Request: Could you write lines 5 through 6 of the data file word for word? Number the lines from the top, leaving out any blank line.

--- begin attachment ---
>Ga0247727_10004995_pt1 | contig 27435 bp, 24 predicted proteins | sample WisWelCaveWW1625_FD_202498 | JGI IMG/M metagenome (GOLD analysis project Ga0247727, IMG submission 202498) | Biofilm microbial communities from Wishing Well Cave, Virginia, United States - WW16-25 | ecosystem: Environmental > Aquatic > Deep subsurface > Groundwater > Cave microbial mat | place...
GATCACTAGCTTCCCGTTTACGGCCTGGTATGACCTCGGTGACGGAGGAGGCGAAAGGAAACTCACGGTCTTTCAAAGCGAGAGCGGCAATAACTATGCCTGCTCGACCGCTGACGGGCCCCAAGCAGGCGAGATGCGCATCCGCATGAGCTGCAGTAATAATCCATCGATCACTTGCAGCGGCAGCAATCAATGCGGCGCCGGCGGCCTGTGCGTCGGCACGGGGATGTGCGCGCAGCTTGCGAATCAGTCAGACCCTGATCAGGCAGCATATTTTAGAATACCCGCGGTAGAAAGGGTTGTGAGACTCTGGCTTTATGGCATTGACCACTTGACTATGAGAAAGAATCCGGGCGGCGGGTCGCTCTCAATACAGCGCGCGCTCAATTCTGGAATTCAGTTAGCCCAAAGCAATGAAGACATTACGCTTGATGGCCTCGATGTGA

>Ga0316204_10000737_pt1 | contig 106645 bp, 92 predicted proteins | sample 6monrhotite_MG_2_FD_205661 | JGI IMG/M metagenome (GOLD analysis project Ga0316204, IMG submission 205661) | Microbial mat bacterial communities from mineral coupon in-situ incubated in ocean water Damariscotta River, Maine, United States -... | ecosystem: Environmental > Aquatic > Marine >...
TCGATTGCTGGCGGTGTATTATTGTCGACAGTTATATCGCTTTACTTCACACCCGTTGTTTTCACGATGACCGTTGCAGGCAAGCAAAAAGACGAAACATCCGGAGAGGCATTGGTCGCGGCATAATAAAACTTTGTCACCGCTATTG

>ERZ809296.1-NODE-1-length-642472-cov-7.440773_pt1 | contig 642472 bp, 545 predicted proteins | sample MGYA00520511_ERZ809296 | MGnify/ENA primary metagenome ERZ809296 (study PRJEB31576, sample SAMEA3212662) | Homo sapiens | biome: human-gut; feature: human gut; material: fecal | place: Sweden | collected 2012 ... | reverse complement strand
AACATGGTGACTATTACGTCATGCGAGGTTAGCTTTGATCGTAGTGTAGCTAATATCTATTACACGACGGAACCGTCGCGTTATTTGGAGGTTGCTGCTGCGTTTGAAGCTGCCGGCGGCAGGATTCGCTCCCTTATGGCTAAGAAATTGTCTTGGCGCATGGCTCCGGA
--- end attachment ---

>ERZ809296.1-NODE-1-length-642472-cov-7.440773_pt1 | contig 642472 bp, 545 predicted proteins | sample MGYA00520511_ERZ809296 | MGnify/ENA primary metagenome ERZ809296 (study PRJEB31576, sample SAMEA3212662) | Homo sapiens | biome: human-gut; feature: human gut; material: fecal | place: Sweden | collected 2012 ... | reverse complement strand
AACATGGTGACTATTACGTCATGCGAGGTTAGCTTTGATCGTAGTGTAGCTAATATCTATTACACGACGGAACCGTCGCGTTATTTGGAGGTTGCTGCTGCGTTTGAAGCTGCCGGCGGCAGGATTCGCTCCCTTATGGCTAAGAAATTGTCTTGGCGCATGGCTCCGGA